As a mom, I feel like one of my roles is to make sure childhood is special for Ethan. People often tell me "He's two, he's not going to remember any of this." and they are probably right. He won't exactly remember every little thing we do for him, but I do feel like it will make some sort of impact on him in the future. Traditions will be ingrained, thoughts and feelings will be formed and if all else fails there will at least be photographic and written proof for him to look back upon one day.
Sometimes though I wonder if I'm forcing things too much. Take for example our Christmas tree adventure this year. And no, this isn't our first Christmas tree adventure...in fact, it tends to be a fairly consistent thing for our family as described in this very old post.
Being back in East Tennessee made me want to introduce Ethan to the whole chop your own tree down experience. The past two years we've tried but failed (due to my utter hatred for pines) to find anywhere amazing to take him to get a tree and the experience has been a little lack luster to say the least. So this year I decided to make it extra special.
It turns out that our new home is only a mere 2.5 hours away from the home of the beautiful Frasier Fir tree (my absolute favorite type of Christmas tree). It only grows in North Carolina and possibly Colorado due to the elevation requirements so it is sort of an unique experience. I envisioned a pancake breakfast, a fun ride of Christmas carols, Ethan being in awe of so many trees and maybe some hot chocolate.
Obviously you can tell where this is headed.
Apparently I had forgotten I had a two year old.
The pancake breakfast that I was sure would be a hit ended up with me mostly eating alone (not that I minded) and my husband taking wild child toddler outside so we didn't disturb the other patrons. The Christmas carols were sung amidst the screams of an unhappy car rider who insisted on telling us he was "stuck" in his carseat the whole way. Yes kid, you are strapped in and have been all your life.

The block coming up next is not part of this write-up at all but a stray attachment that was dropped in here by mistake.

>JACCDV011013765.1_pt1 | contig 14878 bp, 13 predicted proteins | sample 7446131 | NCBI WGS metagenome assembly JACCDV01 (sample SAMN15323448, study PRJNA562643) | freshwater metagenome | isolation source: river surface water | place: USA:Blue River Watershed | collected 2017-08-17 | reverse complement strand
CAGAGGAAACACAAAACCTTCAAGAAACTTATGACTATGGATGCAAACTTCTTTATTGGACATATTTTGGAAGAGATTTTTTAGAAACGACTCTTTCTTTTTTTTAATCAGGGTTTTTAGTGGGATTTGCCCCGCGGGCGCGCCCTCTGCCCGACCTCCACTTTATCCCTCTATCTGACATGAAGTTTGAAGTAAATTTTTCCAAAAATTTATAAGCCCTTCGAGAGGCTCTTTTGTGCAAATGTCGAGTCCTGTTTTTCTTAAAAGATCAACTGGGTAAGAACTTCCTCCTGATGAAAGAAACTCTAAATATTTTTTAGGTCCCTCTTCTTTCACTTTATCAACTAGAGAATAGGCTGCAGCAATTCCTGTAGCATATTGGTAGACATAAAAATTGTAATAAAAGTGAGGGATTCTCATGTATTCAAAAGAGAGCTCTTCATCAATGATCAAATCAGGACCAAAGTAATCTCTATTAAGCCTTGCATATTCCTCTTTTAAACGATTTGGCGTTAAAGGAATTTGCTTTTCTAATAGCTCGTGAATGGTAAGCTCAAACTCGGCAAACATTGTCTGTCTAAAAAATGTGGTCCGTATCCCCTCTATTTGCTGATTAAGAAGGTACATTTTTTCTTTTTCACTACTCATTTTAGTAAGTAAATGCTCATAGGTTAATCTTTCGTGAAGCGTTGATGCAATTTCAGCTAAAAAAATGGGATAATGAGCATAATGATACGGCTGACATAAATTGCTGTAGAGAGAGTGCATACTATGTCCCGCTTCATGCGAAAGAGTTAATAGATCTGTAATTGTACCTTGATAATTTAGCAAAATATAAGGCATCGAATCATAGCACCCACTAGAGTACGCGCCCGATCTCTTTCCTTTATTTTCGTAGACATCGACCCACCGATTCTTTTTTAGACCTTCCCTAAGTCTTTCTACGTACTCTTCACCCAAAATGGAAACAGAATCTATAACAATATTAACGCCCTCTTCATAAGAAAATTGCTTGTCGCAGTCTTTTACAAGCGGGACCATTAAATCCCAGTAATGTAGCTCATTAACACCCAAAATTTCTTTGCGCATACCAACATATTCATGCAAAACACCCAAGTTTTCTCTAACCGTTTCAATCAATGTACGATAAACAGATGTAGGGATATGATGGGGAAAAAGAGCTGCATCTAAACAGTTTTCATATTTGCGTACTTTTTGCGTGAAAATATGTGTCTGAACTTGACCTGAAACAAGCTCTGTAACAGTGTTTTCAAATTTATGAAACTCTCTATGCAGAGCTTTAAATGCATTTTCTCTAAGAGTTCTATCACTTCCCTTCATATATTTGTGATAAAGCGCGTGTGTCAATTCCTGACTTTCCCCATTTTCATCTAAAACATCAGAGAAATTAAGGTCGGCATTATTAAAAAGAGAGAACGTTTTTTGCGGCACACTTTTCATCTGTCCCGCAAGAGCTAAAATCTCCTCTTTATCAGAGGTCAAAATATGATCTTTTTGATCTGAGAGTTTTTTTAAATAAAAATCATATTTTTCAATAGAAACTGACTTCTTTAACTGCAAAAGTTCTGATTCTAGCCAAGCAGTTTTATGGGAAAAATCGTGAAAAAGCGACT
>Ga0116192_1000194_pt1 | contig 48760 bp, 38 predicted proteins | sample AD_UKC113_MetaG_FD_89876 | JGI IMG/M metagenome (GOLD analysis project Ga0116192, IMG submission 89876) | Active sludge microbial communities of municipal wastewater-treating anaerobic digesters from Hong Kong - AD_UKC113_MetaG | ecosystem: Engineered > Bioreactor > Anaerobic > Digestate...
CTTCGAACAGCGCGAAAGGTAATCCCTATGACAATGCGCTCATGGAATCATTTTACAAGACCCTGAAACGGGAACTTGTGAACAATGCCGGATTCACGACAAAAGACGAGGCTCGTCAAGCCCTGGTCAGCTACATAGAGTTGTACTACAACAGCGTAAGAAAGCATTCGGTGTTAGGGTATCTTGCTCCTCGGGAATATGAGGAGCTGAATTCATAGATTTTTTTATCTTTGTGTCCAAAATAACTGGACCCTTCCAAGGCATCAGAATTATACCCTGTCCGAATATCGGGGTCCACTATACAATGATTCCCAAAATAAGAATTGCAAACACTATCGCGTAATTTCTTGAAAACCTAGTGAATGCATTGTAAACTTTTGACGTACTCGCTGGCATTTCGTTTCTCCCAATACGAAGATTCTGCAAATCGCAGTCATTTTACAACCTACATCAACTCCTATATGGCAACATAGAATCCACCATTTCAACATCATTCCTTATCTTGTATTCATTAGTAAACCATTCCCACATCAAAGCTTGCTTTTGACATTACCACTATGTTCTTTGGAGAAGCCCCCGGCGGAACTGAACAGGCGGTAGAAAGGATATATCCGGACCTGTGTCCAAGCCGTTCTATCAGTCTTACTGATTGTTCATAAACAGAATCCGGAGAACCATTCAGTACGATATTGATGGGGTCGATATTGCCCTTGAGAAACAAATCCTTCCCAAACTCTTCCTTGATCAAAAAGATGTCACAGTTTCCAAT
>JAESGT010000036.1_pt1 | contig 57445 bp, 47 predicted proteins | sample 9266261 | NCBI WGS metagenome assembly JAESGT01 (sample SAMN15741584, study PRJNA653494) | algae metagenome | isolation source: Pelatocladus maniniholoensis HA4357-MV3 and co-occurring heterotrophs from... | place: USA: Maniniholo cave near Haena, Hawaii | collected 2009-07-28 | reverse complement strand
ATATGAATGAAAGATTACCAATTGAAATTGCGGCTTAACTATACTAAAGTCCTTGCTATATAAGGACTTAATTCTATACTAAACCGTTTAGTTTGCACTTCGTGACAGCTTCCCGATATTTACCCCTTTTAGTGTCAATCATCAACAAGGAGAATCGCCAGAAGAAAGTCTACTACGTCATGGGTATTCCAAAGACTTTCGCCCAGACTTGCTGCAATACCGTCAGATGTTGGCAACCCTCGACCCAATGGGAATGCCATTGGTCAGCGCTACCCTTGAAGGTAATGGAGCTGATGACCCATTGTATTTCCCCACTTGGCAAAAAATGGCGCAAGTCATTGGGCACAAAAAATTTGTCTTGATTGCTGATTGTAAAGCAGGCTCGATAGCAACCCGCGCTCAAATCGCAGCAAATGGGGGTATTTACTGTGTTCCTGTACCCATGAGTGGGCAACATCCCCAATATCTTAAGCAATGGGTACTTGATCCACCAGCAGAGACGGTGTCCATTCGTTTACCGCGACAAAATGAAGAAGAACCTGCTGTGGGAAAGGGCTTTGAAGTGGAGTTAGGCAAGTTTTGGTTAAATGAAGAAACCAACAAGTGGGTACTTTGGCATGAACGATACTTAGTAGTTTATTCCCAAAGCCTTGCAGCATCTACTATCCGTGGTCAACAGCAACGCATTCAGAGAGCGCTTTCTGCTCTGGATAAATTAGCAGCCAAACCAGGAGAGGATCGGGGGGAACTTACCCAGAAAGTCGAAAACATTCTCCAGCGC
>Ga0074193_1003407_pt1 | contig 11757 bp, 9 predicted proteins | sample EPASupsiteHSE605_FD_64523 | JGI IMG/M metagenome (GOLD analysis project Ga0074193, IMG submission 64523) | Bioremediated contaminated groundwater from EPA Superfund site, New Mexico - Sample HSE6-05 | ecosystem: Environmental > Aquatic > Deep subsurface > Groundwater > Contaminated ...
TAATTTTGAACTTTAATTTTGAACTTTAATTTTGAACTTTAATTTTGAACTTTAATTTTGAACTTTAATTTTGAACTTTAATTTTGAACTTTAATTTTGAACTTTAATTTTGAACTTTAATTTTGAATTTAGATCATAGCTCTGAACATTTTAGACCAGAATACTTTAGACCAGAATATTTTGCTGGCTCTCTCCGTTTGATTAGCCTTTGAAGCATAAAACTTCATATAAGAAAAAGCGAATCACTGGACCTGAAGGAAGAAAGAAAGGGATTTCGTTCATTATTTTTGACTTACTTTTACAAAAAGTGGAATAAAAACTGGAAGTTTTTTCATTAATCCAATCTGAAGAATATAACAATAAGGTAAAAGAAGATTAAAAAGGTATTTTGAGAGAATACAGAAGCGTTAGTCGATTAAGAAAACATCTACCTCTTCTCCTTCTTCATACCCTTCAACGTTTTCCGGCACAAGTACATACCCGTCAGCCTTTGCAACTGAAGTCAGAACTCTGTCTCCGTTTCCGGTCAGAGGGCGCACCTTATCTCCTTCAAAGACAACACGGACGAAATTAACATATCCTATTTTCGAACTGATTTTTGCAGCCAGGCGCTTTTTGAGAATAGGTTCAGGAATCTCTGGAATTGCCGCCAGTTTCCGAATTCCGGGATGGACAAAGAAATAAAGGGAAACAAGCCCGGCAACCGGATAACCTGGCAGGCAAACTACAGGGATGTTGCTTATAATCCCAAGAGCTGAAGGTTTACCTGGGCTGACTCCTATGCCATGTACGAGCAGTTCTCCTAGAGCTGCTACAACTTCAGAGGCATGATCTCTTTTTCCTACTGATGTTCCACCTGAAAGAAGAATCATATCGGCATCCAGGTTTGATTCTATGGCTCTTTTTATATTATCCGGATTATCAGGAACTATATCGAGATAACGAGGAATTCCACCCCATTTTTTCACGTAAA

We arrived frazzled, but hopeful to one of the largest tree farms I've ever seen. As we received our instructions on tree hunting Ethan spotted a tractor and was overcome with joy. As we headed for the trees he began pulling back saying "Tractor! Tractor!" and I knew that our trip had ended before it have even begun.
He could have cared less about the trees. There was no magic. It was a battle of wills until the end. Quickly the special tree hunt became like one of those bad grocery store trips in which you just grab and go. Except tree hunting is a little more time consuming and difficult.
It wasn't all a total loss though. He did become fascinated with the farm animals long enough for me to finally find a tree. And of course we finished off the experience with the hay ride he was just dying to take.
The trip home isn't even worth mentioning. It was a complete disaster due to an overly hungry toddler and our lovely Garmin taking us in a direction of absolutely no civilization what so ever.
Life with children is such a delicate balance. Sometimes even the best laid plans can turn disastrous.
As my husband started to lose his cool, I wondered why the heck I had even tried. I began to feel sorry for myself and even began to question my true reasonings for the trip. Was I just being selfish and trying to do this solely for myself? Instead of a magical trip of fun, everyone was just frustrated.
As a parent, I'm realizing that special memories and traditions don't just happen on their own. There is always some effort that has to be put behind it. I guess I never saw that as a kid. I look back so fondly on my own childhood Christmas traditions now although I'm sure my parents have some stories like these of their own. Visions dashed, frustrations high. It might all seem to be a lost cause at the time.
Deep down I know that I do partially do these things for myself. I want to experience special moments with my kids. I don't want to feel regret for not putting in the effort. I want my kids to feel loved, to feel special, to have wonderful memories. I know in years to come that Michael and I will be laughing about this trip just as we have with all our other Christmas Mis-adventures. And no, Ethan won't remember this particular trip, but hopefully over time (and many more trips) he will develop a love of Christmas traditions and pass that on to his own family one day.
The toddler years are tough, and sometimes I have to remind myself that it's truly the simple joys that make him happy. I know that elaborate plans aren't always necessary, but the effort is always worth the memory. I don't regret a single moment of this trip. Everything may not have been picture perfect, but I know that one day we will all look back upon it fondly. The memories of frustration will fade into laughter and the spirit of tradition will hopefully live on.